plt.title("Seasonal Plot of Drug Sales Time Series", fontsize=20)
plt.show()
```

There is a steep fall in drug sales every February, rising again in March, falling again in April and so on. Clearly, the pattern repeats within a given year, every year.

However, as years progress, the drug sales increase overall. You can nicely visualize this trend and how it varies each year in a nice year-wise boxplot. Likewise, you can do a month-wise boxplot to visualize the monthly distributions.

**Boxplot of Month-wise (Seasonal) and Year-wise (trend) Distribution**

You can group the data at seasonal intervals and see how the values are distributed within a given year or month and how it compares over time.

```
# Import Data
df = pd.read_csv('https://raw.githubusercontent.com/selva86/datasets/master/a10.csv', parse_dates=['date'], index_col='date')
df.reset_index(inplace=True)
# Prepare data
df['year'] = [d.year for d in df.date]
df['month'] = [d.strftime('%b') for d in df.date]
years = df['year'].unique()
# Draw Plot
fig, axes = plt.subplots(1, 2, figsize=(20,7), dpi= 80)
sns.boxplot(x='year', y='value', data=df, ax=axes[0])
sns.boxplot(x='month', y='value', data=df.loc[~df.year.isin([1991, 2008]), :])
# Set Title
axes[0].set_title('Year-wise Box Plot\n(The Trend)', fontsize=18);
axes[1].set_title('Month-wise Box Plot\n(The Seasonality)', fontsize=18)
plt.show()
```

The boxplots make the year-wise and month-wise distributions evident. Also, in a month-wise boxplot, the months of December and January clearly has higher drug sales, which can be attributed to the holiday discounts season.

So far, we have seen the similarities to identify the pattern. Now, how to find out any deviations from the usual pattern?

## 5. Patterns in a time series

Any time series may be split into the following components: **Base Level + Trend + Seasonality + Error**

A trend is observed when there is an increasing or decreasing slope observed in the time series. Whereas seasonality is observed when there is a distinct repeated pattern observed between regular intervals due to seasonal factors. It could be because of the month of the year, the day of the month, weekdays or even time of the day.

However, It is not mandatory that all time series must have a trend and/or seasonality. A time series may not have a distinct trend but have a seasonality. The opposite can also be true.

So, a time series may be imagined as a combination of the trend, seasonality and the error terms.

```
fig, axes = plt.subplots(1,3, figsize=(20,4), dpi=100)
pd.read_csv('https://raw.githubusercontent.com/selva86/datasets/master/guinearice.csv', parse_dates=['date'], index_col='date').plot(title='Trend Only', legend=False, ax=axes[0])
pd.read_csv('https://raw.githubusercontent.com/selva86/datasets/master/sunspotarea.csv', parse_dates=['date'], index_col='date').plot(title='Seasonality Only', legend=False, ax=axes[1])
pd.read_csv('https://raw.githubusercontent.com/selva86/datasets/master/AirPassengers.csv', parse_dates=['date'], index_col='date').plot(title='Trend and Seasonality', legend=False, ax=axes[2])
```

Another aspect to consider is the **cyclic** behaviour. It happens when the rise and fall pattern in the series does not happen in fixed calendar-based intervals. Care should be taken to not confuse ‘cyclic’ effect with ‘seasonal’ effect.

So, How to diffentiate between a ‘cyclic’ vs ‘seasonal’ pattern?

If the patterns are not of fixed calendar based frequencies, then it is cyclic. Because, unlike the seasonality, cyclic effects are typically influenced by the business and other socio-economic factors.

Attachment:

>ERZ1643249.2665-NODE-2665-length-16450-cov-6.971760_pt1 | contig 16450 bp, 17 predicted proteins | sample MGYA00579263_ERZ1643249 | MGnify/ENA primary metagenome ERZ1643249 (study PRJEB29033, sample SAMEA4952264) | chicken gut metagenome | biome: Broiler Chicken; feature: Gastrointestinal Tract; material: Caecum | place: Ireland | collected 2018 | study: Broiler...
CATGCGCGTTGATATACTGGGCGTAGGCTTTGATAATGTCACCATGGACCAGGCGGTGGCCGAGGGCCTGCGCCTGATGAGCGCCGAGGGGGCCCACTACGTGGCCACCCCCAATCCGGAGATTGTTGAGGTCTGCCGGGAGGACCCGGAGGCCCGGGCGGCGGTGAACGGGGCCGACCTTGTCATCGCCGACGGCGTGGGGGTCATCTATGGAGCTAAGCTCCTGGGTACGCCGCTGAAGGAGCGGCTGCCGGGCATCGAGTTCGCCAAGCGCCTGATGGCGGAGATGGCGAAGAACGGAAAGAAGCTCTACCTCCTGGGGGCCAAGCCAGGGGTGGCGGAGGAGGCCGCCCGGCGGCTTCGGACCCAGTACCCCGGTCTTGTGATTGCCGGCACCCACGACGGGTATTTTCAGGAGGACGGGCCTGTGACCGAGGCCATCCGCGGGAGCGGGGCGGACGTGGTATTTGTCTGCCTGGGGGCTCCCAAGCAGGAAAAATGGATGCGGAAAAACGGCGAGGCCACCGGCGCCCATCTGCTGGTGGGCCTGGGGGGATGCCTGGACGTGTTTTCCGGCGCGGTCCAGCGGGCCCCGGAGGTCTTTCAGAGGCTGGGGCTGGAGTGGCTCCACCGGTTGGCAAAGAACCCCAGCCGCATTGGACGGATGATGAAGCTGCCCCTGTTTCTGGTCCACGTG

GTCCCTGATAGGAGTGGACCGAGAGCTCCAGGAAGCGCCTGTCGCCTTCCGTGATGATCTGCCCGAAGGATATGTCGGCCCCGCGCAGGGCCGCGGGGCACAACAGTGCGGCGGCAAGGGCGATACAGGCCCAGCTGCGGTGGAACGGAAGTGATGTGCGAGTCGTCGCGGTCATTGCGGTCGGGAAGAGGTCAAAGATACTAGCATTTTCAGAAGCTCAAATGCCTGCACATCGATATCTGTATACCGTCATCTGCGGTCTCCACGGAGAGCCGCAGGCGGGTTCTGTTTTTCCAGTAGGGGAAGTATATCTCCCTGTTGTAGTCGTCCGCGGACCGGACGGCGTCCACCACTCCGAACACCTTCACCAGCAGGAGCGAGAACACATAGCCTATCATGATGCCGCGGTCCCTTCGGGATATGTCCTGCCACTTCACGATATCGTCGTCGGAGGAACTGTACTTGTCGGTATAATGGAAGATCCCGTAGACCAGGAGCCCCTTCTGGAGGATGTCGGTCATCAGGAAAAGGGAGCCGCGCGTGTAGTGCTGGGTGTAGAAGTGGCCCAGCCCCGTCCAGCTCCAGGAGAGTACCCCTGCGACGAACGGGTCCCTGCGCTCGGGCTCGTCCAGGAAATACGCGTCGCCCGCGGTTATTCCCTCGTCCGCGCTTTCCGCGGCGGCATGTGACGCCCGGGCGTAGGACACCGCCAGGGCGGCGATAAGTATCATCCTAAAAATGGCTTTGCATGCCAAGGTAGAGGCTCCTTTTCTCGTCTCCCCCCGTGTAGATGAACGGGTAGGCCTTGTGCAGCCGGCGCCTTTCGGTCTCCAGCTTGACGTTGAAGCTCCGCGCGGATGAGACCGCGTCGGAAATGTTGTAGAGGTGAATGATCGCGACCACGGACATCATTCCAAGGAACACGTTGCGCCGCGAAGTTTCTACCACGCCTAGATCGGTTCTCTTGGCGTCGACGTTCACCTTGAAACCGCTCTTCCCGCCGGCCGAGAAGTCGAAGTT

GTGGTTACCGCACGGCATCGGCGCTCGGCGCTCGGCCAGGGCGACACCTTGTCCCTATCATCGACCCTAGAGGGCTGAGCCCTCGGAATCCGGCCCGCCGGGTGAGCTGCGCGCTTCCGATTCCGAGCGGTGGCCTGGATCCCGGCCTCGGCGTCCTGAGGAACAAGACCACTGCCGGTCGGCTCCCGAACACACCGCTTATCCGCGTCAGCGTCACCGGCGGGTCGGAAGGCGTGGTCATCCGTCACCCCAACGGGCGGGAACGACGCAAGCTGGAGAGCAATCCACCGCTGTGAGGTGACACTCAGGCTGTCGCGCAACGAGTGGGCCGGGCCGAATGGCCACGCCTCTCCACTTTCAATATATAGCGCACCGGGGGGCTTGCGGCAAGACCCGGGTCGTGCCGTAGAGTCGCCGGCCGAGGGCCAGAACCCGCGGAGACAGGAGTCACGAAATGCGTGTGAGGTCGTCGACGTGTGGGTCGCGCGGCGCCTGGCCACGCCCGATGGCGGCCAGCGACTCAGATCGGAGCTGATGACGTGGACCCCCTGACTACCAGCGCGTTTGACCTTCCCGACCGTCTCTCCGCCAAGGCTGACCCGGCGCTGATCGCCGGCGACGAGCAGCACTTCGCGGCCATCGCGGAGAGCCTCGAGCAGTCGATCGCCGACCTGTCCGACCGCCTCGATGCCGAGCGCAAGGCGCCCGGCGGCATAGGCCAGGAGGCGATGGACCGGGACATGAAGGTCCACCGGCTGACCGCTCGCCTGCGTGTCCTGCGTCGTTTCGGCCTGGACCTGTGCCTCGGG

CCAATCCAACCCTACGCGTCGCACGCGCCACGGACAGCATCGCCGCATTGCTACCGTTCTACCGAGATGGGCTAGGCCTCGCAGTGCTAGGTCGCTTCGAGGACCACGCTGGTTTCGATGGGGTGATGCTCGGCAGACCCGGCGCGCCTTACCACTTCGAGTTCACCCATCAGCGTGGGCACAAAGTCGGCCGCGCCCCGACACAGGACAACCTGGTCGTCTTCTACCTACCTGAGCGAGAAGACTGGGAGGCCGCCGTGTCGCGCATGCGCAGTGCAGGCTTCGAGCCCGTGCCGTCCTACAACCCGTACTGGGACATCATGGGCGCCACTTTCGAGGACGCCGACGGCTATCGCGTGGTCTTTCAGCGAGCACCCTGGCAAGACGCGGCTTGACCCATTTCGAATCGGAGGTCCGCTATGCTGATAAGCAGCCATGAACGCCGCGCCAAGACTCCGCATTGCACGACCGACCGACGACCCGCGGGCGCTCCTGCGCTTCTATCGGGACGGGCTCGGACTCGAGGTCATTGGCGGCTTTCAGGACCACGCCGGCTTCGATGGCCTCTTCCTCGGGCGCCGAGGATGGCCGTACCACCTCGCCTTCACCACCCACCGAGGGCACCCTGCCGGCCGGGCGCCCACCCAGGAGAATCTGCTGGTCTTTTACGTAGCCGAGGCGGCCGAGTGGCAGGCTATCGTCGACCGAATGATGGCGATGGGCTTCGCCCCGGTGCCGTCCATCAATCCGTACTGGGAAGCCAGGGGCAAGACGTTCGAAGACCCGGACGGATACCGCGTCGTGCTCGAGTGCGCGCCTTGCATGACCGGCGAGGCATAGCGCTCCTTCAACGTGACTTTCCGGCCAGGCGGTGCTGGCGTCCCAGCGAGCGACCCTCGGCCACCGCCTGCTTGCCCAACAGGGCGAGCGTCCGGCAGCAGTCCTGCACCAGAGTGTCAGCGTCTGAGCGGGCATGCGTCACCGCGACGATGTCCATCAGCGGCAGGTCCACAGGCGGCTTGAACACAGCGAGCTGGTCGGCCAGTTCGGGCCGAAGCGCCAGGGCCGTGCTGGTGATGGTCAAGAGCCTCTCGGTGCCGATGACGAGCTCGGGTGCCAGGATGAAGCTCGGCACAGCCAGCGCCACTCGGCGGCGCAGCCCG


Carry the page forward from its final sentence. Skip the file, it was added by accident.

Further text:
## 6. Additive and multiplicative time series

Depending on the nature of the trend and seasonality, a time series can be modeled as an additive or multiplicative, wherein, each observation in the series can be expressed as either a sum or a product of the components:

**Additive time series:**

Value = Base Level + Trend + Seasonality + Error

**Multiplicative Time Series:**

Value = Base Level x Trend x Seasonality x Error

## 7. How to decompose a time series into its components?

You can do a classical decomposition of a time series by considering the series as an additive or multiplicative combination of the base level, trend, seasonal index and the residual.

The `seasonal_decompose`

in `statsmodels`

implements this conveniently.

```
from statsmodels.tsa.seasonal import seasonal_decompose
from dateutil.parser import parse
# Import Data
df = pd.read_csv('https://raw.githubusercontent.com/selva86/datasets/master/a10.csv', parse_dates=['date'], index_col='date')
# Multiplicative Decomposition
result_mul = seasonal_decompose(df['value'], model='multiplicative', extrapolate_trend='freq')
# Additive Decomposition
result_add = seasonal_decompose(df['value'], model='additive', extrapolate_trend='freq')
# Plot
plt.rcParams.update({'figure.figsize': (10,10)})
result_mul.plot().suptitle('Multiplicative Decompose', fontsize=22)
result_add.plot().suptitle('Additive Decompose', fontsize=22)
plt.show()
```

Setting `extrapolate_trend='freq'`

takes care of any missing values in the trend and residuals at the beginning of the series.

If you look at the residuals of the additive decomposition closely, it has some pattern left over. The multiplicative decomposition, however, looks quite random which is good. So ideally, multiplicative decomposition should be preferred for this particular series.

The numerical output of the trend, seasonal and residual components are stored in the `result_mul`

output itself. Let’s extract them and put it in a dataframe.

```
# Extract the Components ----
# Actual Values = Product of (Seasonal * Trend * Resid)
df_reconstructed = pd.concat([result_mul.seasonal, result_mul.trend, result_mul.resid, result_mul.observed], axis=1)
df_reconstructed.columns = ['seas', 'trend', 'resid', 'actual_values']
df_reconstructed.head()
```

If you check, the product of `seas`

, `trend`

and `resid`

columns should exactly equal to the `actual_values`

.

## 8. Stationary and Non-Stationary Time Series